• Take care of tree roots. Don’t compact the soil by parking or piling things in the root zone. Use caution
when applying any chemicals (fertilizer, herbicide, pesticides) to the soil or lawn. Read the label to
ensure it will not harm your tree.
Florida yew. Photo credit, Cathy Hardin
• Decide what species of tree is right for you, considering the soil type, size of opening, climate, and eventual size of tree.
• Plant the tree at the right depth, not too deep or too shallow.
• Keep it simple. Soil amendments, fertilizers, and staking are usually unnecessary, especially for small native trees.
• Mulch lightly over the root zone, but not against the trunk.
• Water regularly until the tree is established. (Three gallons per inch of tree diameter weekly – applied slowly at the root ball)
• Take a photo of your favorite tree to post on social media. Tag the Florida Forest Service!
Longleaf pine. Photo credit, Cathy Hardin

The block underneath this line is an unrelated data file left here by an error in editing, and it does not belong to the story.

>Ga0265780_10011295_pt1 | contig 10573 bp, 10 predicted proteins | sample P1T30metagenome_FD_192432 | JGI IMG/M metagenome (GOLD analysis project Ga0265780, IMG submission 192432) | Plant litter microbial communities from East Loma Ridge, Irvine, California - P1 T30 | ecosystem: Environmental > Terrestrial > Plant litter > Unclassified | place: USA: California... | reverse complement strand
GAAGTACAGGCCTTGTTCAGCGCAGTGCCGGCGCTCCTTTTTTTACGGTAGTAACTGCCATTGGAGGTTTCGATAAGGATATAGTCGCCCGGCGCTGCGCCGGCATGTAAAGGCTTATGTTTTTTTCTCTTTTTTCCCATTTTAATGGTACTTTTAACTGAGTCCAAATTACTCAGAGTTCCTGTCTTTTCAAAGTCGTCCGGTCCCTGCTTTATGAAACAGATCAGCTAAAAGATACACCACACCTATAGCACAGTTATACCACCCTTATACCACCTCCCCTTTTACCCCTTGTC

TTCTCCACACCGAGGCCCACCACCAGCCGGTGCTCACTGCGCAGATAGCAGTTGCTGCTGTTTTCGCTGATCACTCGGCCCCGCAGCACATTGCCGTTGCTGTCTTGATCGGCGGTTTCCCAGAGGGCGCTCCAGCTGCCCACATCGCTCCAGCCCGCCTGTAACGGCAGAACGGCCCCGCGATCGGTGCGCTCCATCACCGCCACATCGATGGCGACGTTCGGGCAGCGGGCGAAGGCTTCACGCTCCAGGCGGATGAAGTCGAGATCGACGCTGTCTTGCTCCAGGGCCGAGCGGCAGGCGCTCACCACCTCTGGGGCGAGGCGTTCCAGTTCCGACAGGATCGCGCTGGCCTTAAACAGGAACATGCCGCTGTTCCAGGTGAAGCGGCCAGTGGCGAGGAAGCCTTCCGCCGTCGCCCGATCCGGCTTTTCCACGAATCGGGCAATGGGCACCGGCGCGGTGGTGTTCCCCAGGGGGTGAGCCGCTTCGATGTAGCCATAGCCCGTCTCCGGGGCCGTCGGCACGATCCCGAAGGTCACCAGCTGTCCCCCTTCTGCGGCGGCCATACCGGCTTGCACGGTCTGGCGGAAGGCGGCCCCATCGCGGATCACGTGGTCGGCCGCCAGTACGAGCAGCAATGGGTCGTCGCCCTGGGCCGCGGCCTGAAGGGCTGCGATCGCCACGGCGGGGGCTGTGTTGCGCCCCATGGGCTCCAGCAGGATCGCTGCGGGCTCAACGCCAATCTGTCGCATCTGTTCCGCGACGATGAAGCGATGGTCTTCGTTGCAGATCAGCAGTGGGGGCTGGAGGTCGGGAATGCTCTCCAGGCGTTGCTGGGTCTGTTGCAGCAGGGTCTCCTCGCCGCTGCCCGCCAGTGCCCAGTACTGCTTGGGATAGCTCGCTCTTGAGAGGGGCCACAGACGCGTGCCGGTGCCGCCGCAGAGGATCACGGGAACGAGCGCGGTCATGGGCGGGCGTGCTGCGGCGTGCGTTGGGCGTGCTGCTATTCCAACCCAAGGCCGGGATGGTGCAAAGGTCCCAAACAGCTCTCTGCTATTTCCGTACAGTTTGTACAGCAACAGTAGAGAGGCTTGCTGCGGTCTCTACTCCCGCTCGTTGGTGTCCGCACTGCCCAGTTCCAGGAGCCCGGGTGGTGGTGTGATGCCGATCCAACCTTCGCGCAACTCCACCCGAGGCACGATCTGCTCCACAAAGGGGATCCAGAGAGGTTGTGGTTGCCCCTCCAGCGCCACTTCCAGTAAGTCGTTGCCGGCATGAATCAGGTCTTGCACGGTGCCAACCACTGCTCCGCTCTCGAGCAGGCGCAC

• Take a hike in the woods or a nearby park.
• Have a picnic with friends or family by a tree.
• Be grateful for your tree and its benefits.
• Teach a child about trees. There are many activities that can be used. Check out Project Learning Tree Activities for Families – Project Learning Tree (plt.org) or the Arbor Day Foundation www.ArborDay.org for a few ideas.
• Plant a new tree.
For more information on the benefits of trees, visit healthytreeshealthylives.org or www.vibrantcitieslab.com. The Florida Forest Service, a division of the Florida Department of Agriculture and Consumer Services, manages more than 1 million acres of state forests and provides forest management assistance on more than 17 million acres of private and community forests. The Florida Forest Service is also responsible for protecting homes, forestland and natural resources from the devastating effects wildfire on more than 26 million acres. Learn more at FDACS.gov/FLForestService.
Cathy Hardin is the Escambia County Forester for the Florida Forest Service and can be reached at Cathy.Hardin@fdacs.gov.